“He who oppresses the poor to increase his wealth and he who gives gifts to the rich – both come to poverty.” Proverbs 22:16
The release of the federal budget this week reminded me of this verse. It is a pity Kevin Rudd, who is a born-again Christian, didn’t remember it. In spite of all the pre-budget hype about “cutting middle class welfare”, what we received was a budget that took from the poor and gave to those who, whilst they may not consider themselves rich, are most certainly very comfortable.
With great fanfare it was announced that pensioners will be receiving an extra $32 per week. Sounds great, until you realize the bit that wasn’t mentioned anywhere – those same pensioners will no longer receive the $1000 annual one-off payment that has been part of the budget for several years now. Take that off the overall picture, and the actual increase comes down to just a bit over $12 per week – barely enough to replace a couple of light bulbs with the new-fangled ones we are now forced to use because of minimal savings to overall power usage.
Even worse, those on Widow Allowance, the forgotten people of the welfare spectrum, received ABSOLUTELY NOTHING! Widow Allowance was already $116 per fortnight behind the pension, with the increase it will be close to $180 per fortnight behind. What’s more, those on WA have also received the $1000 bonus for the past few years, but now that is gone – so effectively this budget has CUT the Widow Allowance by nearly $20 per week. Mr Rudd and his cronies have already stated that they could not live on the pension, yet they expect people to live on $226.65 per week.
In the lead-up to the budget I spent the best part of a whole day, e-mailing every member of parliament in both houses to bring to their attention the plight of those on Widow Allowance. The buck-passing was something to behold: “You’re not in my electorate” (in spite of the fact that there are undoubtedly many women on WA who are in the electorates of these people) or “It’s not my portfolio” – yeah, right, so you only ever talk about things that effect your own portfolio.
One MP informed me that the Widow Allowance is pegged to the Newstart Allowance (I knew that!) and that those on WA are receiving the same as other “working age Australians.” My response to this is that just because it IS doesn’t mean is it SHOULD BE. The existence of the WA is an admission that women in this age group without recent workforce experience are extremely unlikely to be able to find work. Newstart is designed as short term relief for the unemployed, and by implication assumes that they will only be unemployed for a short term. On the other hand, people with disabilities and their carers (who may be “working age”) are recognized as unlikely to be able to gain full time employment because of their circumstances, and are therefore paid a pension. My argument is that the situation of those on WA is closer to that of disabled and carers than to that of those on Newstart, and therefore WA should be pegged to the pension, not to Newstart.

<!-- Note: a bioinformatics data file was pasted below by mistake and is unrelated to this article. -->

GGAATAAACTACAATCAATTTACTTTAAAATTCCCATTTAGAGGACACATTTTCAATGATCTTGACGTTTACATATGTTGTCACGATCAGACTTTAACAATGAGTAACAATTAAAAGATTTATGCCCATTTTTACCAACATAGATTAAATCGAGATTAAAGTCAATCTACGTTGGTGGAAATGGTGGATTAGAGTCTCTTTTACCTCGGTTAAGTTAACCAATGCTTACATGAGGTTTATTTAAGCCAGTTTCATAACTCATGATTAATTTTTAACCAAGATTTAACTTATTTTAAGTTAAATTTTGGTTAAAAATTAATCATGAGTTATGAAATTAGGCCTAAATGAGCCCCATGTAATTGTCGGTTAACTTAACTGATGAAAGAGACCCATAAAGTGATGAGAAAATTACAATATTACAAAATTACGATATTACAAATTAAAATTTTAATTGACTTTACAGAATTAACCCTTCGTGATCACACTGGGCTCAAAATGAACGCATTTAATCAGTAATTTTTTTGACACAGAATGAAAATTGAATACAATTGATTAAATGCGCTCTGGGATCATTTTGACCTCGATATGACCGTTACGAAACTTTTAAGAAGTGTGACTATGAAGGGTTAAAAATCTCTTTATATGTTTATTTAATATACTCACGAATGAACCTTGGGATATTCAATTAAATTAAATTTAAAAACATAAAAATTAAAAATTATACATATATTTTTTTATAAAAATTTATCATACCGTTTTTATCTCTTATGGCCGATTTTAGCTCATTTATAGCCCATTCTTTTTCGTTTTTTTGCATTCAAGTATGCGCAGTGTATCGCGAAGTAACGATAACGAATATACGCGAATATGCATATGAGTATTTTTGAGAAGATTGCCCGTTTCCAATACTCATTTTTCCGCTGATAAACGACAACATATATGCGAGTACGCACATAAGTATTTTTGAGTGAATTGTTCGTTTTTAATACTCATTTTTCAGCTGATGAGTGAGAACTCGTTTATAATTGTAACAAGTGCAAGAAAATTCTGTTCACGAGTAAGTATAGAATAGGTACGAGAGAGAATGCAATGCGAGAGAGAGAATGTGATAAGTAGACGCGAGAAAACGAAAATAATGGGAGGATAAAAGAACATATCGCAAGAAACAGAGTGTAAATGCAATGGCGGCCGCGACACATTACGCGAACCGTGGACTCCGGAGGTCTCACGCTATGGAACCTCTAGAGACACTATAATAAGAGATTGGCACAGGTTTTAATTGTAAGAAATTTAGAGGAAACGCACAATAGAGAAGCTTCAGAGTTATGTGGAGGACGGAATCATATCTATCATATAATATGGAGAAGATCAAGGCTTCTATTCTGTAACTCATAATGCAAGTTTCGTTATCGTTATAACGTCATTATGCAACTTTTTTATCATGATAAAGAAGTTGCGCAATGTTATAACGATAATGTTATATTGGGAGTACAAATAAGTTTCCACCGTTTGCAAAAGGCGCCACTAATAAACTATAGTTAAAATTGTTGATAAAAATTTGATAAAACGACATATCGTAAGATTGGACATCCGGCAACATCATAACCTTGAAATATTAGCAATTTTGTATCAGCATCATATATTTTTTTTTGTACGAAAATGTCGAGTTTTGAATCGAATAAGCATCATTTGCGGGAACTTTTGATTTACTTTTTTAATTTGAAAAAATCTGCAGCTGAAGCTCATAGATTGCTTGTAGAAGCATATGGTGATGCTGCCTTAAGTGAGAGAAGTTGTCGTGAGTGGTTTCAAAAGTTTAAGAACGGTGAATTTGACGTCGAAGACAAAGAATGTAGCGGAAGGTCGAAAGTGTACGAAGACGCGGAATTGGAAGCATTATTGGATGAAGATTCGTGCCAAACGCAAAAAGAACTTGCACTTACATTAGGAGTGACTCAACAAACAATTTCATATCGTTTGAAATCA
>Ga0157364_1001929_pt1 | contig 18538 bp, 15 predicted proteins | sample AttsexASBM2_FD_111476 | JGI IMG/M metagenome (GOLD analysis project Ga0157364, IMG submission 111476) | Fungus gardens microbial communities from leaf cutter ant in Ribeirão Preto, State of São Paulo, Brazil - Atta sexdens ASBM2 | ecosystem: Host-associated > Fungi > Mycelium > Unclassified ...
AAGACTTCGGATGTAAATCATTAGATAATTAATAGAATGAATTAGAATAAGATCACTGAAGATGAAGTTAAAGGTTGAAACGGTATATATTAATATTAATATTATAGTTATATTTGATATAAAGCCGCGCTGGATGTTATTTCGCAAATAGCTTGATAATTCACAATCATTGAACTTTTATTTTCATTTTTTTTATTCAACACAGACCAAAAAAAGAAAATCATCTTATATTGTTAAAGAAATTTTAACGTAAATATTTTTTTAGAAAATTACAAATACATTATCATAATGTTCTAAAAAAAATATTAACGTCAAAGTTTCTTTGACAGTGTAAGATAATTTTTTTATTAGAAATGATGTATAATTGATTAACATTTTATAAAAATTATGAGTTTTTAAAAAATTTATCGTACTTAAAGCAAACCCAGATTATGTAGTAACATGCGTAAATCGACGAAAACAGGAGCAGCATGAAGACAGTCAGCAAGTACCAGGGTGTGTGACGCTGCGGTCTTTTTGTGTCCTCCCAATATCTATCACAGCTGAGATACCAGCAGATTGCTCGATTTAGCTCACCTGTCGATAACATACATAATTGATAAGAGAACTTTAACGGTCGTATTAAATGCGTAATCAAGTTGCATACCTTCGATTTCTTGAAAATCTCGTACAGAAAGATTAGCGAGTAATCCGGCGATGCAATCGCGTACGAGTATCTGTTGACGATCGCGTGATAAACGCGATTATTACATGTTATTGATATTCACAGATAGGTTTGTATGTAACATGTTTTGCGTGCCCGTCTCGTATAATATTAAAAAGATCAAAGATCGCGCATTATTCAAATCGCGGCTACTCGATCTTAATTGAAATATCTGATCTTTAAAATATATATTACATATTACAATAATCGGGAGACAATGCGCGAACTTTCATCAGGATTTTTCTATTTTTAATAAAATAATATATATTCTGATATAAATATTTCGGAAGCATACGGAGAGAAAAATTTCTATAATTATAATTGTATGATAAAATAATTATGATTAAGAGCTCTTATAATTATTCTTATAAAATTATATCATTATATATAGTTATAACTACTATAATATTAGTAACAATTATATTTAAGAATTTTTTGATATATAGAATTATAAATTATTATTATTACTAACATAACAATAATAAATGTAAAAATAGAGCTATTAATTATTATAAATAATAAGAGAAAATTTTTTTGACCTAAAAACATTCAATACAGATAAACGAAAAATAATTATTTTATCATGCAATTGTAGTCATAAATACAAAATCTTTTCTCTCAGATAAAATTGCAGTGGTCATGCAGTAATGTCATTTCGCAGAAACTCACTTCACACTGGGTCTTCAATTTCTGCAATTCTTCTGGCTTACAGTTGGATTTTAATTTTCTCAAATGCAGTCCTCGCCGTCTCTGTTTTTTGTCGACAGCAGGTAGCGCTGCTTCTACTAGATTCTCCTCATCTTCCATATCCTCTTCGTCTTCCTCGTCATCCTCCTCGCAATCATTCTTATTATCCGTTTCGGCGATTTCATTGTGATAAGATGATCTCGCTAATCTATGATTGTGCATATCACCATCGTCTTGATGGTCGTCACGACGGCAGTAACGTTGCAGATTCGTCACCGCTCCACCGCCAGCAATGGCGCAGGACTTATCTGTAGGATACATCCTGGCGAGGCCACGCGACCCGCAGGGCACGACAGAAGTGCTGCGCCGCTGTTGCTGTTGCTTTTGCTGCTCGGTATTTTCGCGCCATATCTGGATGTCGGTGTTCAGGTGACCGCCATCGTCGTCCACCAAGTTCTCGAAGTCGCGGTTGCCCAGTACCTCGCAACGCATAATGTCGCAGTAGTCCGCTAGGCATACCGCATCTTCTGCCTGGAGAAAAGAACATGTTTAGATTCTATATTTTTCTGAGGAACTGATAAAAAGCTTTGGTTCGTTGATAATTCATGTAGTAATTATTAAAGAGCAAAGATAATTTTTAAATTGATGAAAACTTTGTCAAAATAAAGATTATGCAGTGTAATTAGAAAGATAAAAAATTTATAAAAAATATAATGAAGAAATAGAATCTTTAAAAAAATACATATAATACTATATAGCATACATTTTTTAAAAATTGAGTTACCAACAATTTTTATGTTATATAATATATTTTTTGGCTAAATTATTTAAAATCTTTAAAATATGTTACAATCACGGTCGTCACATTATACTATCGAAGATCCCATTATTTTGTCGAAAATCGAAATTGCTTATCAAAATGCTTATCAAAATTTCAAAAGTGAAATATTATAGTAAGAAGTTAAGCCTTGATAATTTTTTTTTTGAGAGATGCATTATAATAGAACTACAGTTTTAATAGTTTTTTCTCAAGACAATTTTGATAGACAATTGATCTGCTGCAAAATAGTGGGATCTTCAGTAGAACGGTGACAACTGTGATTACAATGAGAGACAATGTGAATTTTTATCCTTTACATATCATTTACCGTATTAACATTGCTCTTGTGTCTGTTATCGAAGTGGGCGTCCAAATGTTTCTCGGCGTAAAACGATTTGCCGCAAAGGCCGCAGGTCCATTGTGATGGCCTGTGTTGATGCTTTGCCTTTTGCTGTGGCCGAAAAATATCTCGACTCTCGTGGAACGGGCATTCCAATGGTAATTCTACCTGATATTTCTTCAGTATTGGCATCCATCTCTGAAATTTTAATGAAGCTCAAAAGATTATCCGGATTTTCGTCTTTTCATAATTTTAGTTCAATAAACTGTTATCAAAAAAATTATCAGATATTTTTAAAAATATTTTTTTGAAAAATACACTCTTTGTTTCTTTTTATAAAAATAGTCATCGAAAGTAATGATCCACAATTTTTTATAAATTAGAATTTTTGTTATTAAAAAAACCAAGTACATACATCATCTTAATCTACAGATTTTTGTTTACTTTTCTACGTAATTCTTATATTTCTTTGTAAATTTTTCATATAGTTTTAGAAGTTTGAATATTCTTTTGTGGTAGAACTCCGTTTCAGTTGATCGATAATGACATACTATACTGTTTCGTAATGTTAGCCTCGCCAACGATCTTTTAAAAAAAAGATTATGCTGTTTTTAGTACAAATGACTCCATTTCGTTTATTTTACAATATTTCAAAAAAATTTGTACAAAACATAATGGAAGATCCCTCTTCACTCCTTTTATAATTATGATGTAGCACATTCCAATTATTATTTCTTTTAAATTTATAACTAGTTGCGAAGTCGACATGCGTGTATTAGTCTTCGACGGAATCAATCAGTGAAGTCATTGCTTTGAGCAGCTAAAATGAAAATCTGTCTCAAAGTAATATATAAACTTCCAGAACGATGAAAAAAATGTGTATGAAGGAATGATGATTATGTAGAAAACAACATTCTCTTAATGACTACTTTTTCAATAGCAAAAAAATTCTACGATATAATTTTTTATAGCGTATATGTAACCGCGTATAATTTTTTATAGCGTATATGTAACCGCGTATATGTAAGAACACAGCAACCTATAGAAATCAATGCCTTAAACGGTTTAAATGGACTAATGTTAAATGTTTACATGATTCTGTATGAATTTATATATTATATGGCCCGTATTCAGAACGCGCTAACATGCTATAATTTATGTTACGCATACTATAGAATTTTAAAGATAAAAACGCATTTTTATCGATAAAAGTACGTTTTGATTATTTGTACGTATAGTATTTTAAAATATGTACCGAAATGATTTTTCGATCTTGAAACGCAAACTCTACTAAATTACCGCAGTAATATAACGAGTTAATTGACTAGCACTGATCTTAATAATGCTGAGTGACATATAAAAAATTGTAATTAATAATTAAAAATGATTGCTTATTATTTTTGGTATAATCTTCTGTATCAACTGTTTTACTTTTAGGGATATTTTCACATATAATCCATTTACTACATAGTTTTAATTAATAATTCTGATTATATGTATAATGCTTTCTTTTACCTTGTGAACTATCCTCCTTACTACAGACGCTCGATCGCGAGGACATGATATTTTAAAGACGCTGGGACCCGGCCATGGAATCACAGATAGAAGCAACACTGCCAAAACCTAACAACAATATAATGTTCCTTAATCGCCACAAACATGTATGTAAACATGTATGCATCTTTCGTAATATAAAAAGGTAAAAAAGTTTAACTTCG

The same MP also said that payments to women should not reflect the position of their partners or former partners (in other words, just because a woman is divorced or widowed, even though her husband may have not allowed her to work for twenty years before it happened, she should not be treated differently from any other unemployed person.) However, this is a rule that applies only when it suits the government’s convenience. If it were otherwise, every married or partnered welfare recipient would receive the same as a single person, because their payment would not depend on the status of their partner.
So, pensioners emerge from the budget only about $12 per week better off in real terms, and those on Widow Allowance emerge around $20 per week worse off …
Meanwhile, working mums on up to $150,000 per year (that’s nearly $3,000 per week, a figure which most people would agree places one very firmly in the well-to-do bracket) will be able to claim $544 per week for 18 weeks paid maternity allowance. Spread over a year, that breaks down to a bit over $188 per week – just $38 per week less than the TOTAL INCOME of those on WA. What’s more, as far as I can tell there is no provision about how often a woman will be able to claim this – potentially one could go into the full-time baby making business, producing a bub every year, and have a permanent taxpayer-funded income of $188 per week ON TOP OF the income she could earn in the other 34 weeks of the year.
Now don’t get me wrong, I’m all for families and I have grandkids myself. But it seems to me that someone on $3000 per week (or even half that) should be able to have the discipline to set aside enough money to be able to support herself for 18 weeks if she wants to take time out to have a bub.
By giving such handouts to those who definitely don’t need them, the government is denying a livable income to those who most desperately do need it. It is nothing short of oppressing the poor in order to give gifts to the rich. God’s word says that leads to poverty … a worrying thought for the direction this nation is heading.